Greece in crisis mode

  • Omonia Square in Athens, Greece, April 2015.
  • Reconstructing Truman’s statue near the Athens Panathenaic Olympic Stadium, the “Kali Marmaro”, April 20, 2015.
  • A bankrupt factory that used to produce metallic wires is seen in Chalkida, Greece, April 2015.
  • Old Statues are strewn in a yard in Athens, March 2015.
  • Greek policeman are seen during a protest in Halkidiki, sparked after the government decided to close one of the city’s mines.
  • A woman is seen at a political rally for the conservative New Democracy party in Piraeus, Jan. 2015.
  • A bankrupt factory that used to produce wires, closed in 2005, in Chalkida in April 2015.
  • Katerina, who lost her job, and her 3-year-old son in their small apartment in Athens.
  • Men in an abandoned area near Athen’s city center.
  • Supporters of the conservative New Democracy party are seen in Piraeus in Jan. 2015 during parliamentary elections won by the leftist Syriza party.
  • Maria, 9, in the hallway of the building she lives in with her parents. Her father doesn’t work so her mother provides for the family by working in a supermarket in Athens. 
  • An old rundown building in Athens, where families in dire economic circumstances live.
  • People wait for the elevator inside an old building in a poor neighborhood near the center of Athens.
  • A man eats a meal at a charity banquet organized by the Greek church in Athens.
  • Xia, 32, a prostitute and drug addict who used to live with her mother is seen here in a hotel.
  • Boys play soccer inside a former factory in Athens.
  • Containers of food are stacked on a table at a charity event organized by a local church in Athens.
  •  A young man holds up a picture of his friend, an Afghani refugee who escaped Greece for Italy, hoping to do the same.
  • Inside a deserted building beyond the center of Athens. Many buildings in this area have been abandoned and occupied by squatters.
  • Inside an old apartment building near the center of Athens.
  • A man sleeps inside a cafe bar in Athens.
  • A littered street behind Omonia Square in Athens, an area where many drug addicts gather. 
  •  Maria, 28, with her two children in a small room provided by the government in Athens. Many people who have become unemployed are assisted by the Greek government, but the conditions are not very good.
  • Police officers take cover behind a wall during a particularly large protest in Athens, 2012.
  • Protestors and police clash in Singama Square, Athens.
  • A man stands behind a door in a deserted building that has become one of the many places into which squatters have moved in.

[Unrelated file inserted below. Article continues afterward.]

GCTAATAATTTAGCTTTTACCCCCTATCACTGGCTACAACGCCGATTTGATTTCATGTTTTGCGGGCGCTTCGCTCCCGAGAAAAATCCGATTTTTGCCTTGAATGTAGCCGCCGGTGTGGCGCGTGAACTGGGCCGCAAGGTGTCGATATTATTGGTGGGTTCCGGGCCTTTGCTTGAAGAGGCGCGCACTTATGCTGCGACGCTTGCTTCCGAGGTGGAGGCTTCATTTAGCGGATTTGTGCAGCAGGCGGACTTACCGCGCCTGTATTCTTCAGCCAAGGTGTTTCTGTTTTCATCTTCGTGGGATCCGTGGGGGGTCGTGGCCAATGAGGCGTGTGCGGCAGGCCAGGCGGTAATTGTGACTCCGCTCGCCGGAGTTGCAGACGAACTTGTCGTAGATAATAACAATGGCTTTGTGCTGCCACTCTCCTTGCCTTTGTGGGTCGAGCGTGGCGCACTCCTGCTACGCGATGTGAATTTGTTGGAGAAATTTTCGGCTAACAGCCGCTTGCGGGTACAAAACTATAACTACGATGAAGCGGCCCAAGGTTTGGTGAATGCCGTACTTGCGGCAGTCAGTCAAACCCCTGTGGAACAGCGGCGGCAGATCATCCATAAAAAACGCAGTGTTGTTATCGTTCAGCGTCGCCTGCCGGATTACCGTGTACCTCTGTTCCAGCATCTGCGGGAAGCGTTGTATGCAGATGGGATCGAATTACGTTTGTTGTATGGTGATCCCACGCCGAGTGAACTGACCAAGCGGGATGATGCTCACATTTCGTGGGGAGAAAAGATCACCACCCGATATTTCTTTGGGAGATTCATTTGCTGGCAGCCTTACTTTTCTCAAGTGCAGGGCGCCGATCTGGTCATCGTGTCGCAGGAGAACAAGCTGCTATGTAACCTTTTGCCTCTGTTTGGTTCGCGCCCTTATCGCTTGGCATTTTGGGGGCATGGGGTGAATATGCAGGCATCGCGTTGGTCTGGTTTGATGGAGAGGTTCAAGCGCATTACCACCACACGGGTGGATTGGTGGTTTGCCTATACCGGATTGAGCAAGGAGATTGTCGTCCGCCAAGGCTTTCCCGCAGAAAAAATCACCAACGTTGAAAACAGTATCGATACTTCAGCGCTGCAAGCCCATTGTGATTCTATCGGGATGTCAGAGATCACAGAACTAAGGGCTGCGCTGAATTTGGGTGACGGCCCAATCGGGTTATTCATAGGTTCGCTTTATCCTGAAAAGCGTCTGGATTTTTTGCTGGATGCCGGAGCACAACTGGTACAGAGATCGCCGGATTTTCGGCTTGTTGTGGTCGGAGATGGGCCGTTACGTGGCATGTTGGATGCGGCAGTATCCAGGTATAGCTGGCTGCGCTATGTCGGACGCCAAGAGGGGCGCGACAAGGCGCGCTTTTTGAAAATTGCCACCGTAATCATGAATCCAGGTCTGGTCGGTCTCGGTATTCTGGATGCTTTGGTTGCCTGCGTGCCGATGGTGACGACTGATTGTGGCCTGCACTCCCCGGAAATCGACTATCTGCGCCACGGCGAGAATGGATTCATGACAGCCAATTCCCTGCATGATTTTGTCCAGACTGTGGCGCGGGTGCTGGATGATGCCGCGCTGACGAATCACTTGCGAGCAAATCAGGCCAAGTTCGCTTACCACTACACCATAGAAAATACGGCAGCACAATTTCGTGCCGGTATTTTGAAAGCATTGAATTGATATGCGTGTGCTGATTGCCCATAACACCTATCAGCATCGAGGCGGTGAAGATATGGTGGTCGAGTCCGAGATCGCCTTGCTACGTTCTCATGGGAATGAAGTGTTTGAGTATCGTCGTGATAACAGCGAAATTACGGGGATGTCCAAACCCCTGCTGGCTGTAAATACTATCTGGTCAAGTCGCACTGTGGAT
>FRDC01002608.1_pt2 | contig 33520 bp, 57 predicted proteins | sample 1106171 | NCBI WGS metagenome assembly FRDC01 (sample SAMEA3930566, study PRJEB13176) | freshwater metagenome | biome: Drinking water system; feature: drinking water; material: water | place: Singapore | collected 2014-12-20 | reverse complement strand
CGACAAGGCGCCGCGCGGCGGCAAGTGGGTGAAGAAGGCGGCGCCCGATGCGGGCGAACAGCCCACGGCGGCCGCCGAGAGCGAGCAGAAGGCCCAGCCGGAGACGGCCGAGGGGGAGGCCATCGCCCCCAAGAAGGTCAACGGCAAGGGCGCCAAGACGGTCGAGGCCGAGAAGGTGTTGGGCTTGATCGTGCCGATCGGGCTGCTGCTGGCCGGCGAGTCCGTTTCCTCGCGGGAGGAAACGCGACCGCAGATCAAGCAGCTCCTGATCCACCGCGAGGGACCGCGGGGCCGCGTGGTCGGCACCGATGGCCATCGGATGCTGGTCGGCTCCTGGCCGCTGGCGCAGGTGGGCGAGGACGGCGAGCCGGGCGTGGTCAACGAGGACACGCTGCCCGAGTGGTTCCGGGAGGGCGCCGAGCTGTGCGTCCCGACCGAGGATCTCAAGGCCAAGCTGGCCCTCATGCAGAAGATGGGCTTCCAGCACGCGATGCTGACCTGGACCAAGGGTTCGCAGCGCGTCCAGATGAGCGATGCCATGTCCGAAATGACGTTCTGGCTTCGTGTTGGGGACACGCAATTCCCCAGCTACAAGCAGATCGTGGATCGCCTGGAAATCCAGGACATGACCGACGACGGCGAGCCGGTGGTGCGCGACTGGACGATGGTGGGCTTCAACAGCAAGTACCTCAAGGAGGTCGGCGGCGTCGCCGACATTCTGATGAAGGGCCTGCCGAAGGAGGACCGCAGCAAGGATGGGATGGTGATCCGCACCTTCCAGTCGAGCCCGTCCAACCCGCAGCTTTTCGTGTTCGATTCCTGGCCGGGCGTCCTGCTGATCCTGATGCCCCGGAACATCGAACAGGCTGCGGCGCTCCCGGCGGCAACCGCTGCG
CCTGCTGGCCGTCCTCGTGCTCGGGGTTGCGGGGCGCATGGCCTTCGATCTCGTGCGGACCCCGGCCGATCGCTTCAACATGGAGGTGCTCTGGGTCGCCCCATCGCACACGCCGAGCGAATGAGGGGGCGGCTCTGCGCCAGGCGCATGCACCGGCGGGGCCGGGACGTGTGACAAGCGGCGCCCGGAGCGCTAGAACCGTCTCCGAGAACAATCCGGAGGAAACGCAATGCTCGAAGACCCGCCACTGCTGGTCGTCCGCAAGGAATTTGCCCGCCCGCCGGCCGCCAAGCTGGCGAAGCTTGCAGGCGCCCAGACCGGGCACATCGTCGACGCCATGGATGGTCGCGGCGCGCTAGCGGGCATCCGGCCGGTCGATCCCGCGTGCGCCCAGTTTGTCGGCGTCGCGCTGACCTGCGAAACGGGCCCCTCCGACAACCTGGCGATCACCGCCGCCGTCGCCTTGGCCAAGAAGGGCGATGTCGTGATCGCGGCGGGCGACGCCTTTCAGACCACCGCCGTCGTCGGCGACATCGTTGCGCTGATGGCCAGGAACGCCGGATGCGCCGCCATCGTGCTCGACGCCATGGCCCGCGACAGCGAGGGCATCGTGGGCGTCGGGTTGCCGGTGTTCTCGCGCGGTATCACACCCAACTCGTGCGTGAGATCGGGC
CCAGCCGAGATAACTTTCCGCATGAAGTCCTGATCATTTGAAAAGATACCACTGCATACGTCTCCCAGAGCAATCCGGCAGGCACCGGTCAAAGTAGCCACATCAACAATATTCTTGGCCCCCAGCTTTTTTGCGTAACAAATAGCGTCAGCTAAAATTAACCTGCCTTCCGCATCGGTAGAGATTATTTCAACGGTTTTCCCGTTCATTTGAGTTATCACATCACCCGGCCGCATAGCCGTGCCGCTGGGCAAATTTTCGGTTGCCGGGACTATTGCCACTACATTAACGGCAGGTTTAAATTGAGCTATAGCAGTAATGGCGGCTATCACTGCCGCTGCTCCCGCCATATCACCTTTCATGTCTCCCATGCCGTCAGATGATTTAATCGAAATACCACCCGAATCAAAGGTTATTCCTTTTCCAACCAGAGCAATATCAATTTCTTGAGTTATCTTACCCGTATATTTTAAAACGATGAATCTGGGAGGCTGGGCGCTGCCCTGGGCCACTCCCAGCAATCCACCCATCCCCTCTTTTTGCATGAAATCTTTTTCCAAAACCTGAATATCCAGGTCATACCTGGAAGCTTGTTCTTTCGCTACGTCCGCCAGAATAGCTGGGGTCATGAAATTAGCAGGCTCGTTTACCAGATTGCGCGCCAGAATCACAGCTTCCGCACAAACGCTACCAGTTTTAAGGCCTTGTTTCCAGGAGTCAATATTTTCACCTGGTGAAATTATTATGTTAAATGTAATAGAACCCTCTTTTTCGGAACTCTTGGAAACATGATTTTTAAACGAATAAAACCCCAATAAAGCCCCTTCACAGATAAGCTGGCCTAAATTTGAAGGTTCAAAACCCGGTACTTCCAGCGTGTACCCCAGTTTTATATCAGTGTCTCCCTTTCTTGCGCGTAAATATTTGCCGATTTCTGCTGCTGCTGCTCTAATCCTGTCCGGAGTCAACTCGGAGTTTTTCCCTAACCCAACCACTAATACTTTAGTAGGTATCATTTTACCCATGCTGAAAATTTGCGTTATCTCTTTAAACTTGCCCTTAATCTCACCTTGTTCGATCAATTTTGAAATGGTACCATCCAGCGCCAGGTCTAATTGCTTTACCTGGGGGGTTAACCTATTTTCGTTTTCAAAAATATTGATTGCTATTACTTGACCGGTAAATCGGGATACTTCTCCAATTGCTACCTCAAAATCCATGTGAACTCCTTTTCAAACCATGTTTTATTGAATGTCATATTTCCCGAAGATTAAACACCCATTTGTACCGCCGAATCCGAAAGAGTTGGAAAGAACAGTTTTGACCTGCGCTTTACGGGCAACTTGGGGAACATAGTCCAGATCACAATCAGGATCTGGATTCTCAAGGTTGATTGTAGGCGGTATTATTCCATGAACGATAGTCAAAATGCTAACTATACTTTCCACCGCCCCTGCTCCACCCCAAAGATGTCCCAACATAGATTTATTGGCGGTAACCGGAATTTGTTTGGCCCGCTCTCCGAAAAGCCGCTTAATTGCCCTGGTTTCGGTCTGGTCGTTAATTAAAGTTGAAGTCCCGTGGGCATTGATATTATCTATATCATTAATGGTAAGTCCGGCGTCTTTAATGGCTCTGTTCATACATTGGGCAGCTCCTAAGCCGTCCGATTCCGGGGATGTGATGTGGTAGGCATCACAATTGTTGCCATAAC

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Greece and the euro zone face a week of political and financial uncertainty after the Greek Prime Minister’s shock announcement of a referendum on the country’s creditors’ proposals to resolve its debt.

Greece’s place in the single currency union now hangs in the balance as a result of a tumultuous weekend. Last-ditch talks between Greece and its lenders broke down, after Greek Prime Minister Alexis Tsipras surprised lenders late on Friday by announcing a referendum on the country’s bailout and the reforms demanded by its lenders on July 5.

Although details of the measures they will actually be voting for or against are not yet public, Greeks are expected to vote on whether to accept the bailout measures offered by international creditors, which come with the strings of prolonged austerity measures attached, or to reject them and potentially leave the euro zone.

The president of the European Commission, Jean-Claude Juncker, hit back at Greece on Monday, telling a press conference in Brussels that the creditors’ bailout proposals were “fair.”

Juncker said that he felt “betrayed” by Greece and added that while he did not expect Greece to exit the single currency area, no country in the euro zone was worth more than any other. He emphasized that Greek citizens needed to have a clear picture of what was at stake in a referendum.

Earlier on Monday, EU Commissioner Pierre Moscovici refused to be pessimistic about the outcome of five months of wranglings over reforms between Greece and lenders. During an interview on French radio, he maintained a deal could still be found, despite the latest twist in the Greek saga.

Juncker said in his press conference that he had no new proposals for Greece, however.

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